shoot at high ISO? Rarely.
    The D-20 is just too small for my arthritic hands to manipulate, and with
    the D-70s I am disappointed that there is still no vertical shutter release.
    Why can't someone make an affordable camera with everything I need? <selfish
    grin here>

    I do agree that the D-50 is a dud. That tiny RGB sensor will really play
    havoc with image quality. That's a $300 difference I'll spend.

    Walt Hanks, Apr 20, 2005
  11. _.-:-._

    Alan Browne Guest

    Moore's law is "how many transisitors" per CPU, not clock speed. So a
    dual core CPU or a 64 bit CPU would accomplish quite a leap.

    Beyond that, given that "CPU's" do so much more than what a CPU did 0
    years ago, the "law" may still hold w/o being as obvious. Much of what
    is on a "CPU" chip is not what traditionally went there.

    Look for more clustering as well. So chip densities might not grow but
    processing power can increase dramatically at low cost.


    -- r.p.e.35mm user resource:
    -- r.p.d.slr-systems:
    -- slr-systems FAQ project:
    -- [SI] gallery & rulz:
    -- e-meil: Remove FreeLunch.
    Alan Browne, Apr 20, 2005
  12. [snip]

    My mistake. Sorry 'bout that.


    Dragan Cvetkovic,

    To be or not to be is true. G. Boole No it isn't. L. E. J. Brouwer

    !!! Sender/From address is bogus. Use reply-to one !!!
    Dragan Cvetkovic, Apr 20, 2005
  13. _.-:-._

    Alan Browne Guest

    Alan Browne, Apr 20, 2005
  14. _.-:-._

    Charles Guest

    Moore's law does not apply to sensors. Sensors and processors are
    different animals.
    Charles, Apr 20, 2005
  15. _.-:-._

    Alan Browne Guest

    1) Moore's law is a doubling of components on a chip every 18 months,
    not processing speed.

    2) Has held pretty true over the last 40 years.

    3) If you look at the curve at:
    you will see that manuf. cost/component has a price 'kick' premium
    for the final order of magnitude of density for each given year of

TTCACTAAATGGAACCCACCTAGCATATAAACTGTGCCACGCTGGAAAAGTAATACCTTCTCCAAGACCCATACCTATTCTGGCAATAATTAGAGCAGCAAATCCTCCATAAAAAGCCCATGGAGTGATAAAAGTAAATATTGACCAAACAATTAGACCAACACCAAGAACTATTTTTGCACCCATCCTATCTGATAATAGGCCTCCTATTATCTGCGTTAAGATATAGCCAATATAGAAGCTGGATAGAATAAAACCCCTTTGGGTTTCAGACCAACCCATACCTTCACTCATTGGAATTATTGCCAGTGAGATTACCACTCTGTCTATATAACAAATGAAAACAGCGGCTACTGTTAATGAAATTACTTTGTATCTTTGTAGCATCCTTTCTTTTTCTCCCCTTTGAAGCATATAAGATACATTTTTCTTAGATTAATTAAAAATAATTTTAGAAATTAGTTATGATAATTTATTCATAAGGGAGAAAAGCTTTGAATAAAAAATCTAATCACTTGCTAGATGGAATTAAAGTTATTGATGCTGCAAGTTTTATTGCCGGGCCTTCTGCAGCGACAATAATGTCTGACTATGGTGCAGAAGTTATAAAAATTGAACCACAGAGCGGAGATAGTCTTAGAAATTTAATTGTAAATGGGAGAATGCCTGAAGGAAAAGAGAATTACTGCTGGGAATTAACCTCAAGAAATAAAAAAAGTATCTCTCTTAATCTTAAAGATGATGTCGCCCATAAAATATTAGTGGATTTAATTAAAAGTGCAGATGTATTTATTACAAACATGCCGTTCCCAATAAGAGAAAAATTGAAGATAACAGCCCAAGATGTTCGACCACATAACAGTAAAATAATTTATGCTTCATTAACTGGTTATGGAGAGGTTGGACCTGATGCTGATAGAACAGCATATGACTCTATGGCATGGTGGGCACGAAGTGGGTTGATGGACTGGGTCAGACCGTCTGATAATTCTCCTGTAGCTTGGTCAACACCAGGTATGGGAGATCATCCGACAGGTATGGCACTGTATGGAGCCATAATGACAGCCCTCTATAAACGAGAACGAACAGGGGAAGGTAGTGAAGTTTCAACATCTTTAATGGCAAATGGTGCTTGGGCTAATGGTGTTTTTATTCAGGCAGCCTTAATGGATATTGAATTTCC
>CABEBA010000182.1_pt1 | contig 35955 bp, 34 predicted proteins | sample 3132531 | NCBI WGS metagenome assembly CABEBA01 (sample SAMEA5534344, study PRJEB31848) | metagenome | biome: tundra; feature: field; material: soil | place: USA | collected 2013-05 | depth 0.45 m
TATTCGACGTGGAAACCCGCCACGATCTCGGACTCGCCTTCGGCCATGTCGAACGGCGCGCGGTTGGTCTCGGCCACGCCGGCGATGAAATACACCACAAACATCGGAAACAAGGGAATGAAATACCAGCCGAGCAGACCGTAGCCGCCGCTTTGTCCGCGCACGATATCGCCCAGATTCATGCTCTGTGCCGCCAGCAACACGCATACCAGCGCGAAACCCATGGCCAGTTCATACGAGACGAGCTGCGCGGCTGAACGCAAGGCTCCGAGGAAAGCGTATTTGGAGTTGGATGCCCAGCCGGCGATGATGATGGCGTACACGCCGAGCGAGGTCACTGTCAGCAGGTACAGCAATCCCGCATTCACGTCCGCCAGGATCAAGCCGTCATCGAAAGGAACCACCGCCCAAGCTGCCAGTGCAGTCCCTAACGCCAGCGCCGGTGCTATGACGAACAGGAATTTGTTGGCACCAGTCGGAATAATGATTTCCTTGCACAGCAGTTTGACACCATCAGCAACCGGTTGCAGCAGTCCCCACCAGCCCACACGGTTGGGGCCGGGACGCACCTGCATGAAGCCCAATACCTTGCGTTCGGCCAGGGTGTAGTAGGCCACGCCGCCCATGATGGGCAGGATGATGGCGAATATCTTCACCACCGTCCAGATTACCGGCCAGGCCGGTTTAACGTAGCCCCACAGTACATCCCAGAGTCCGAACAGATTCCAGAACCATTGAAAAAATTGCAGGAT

10^1.5 (about 30X)... if a 1 Mpix sensor costs $100, then a 10 Mpix
    sensor could cost $3000... [assumes the 1 mpix sensor is in the bottom
    of the cost/comp. curve for that year].


    -- r.p.e.35mm user resource:
    -- r.p.d.slr-systems:
    -- slr-systems FAQ project:
    -- [SI] gallery & rulz:
    -- e-meil: Remove FreeLunch.
    Alan Browne, Apr 20, 2005
  16. _.-:-._

    Alan Browne Guest

    Alan Browne, Apr 20, 2005
  17. _.-:-._

    Steve Guest

    Processor speeds in computers are only one parameter in system
    performance (albeit an important one). Other parameters include hard
    disk speed, the data bus speeds (especially the front side bus),
    graphics performance, memory performance etc.etc.

    The same can be said for the number of megapixels parameter in a
    digital camera 'system'. Other factors are the image
    processing/compression algorithms, CCD/CMOS sensor size (and hence
    photodiode density), lens quality, shutter quality etc.etc.

    People of today like to be able to say they have something bigger (and
    hence apparently better) than the rest and this numbers game with
    CPU's and camera megapixels gives them just what they need. "oh i've
    got a 3 gig pentium 4" they chime at the bar in my local pub. I have
    not yet felt the need to enlighten them that they don't have enough
    memory, the hard disk is only 5200rpm, and the motherboard can be
    obtained from hong kong for £15 on eBay.
    Steve, Apr 20, 2005
  18. Right, but that was after the processing speeds went from 33MHz to 3GHz
    in the last ten years (as far as I remember). Thats a hundred-fold
    speedup. CCD/CMOS chips - in the last five years, I remember them going
    from 1MP to 8MP. I'll say 8MP because a 3GHz processor is bought by
    huge number of people whereas the 8MP+ cameras are bought only by pros.
    So thats just 8x improvement. Even if you took the 16MP Canon 1Ds-II,
    its still just 16x improvement.

    - Siddhartha
    Siddhartha Jain, Apr 20, 2005
  19. _.-:-._

    John Francis Guest

    16x in five years isn't bad. That 100x in 10 years that you quote
    for CPU speeds was around 10x in the first five years, and another
    10x in the next five years.

    So that "just" a 16x improvement is ahead of the CPU speed increases.
    (not to mention the fact that the new sensors are considerably faster)
    John Francis, Apr 20, 2005
  20. In 1995, I could buy 286 PCs that ran at 33MHz. In 2000, I could buy
    1GHz boxes. How's that 10x in five years? Thats more like 30x. In 1995,
    33Mhz was affordable (to me and lots of people around me). In 2000,
    1GHz was affordable. Is 16MP affordable for me today? No. So to me, its
    still just 8x over the last five years.

    - Siddhartha
    Siddhartha Jain, Apr 20, 2005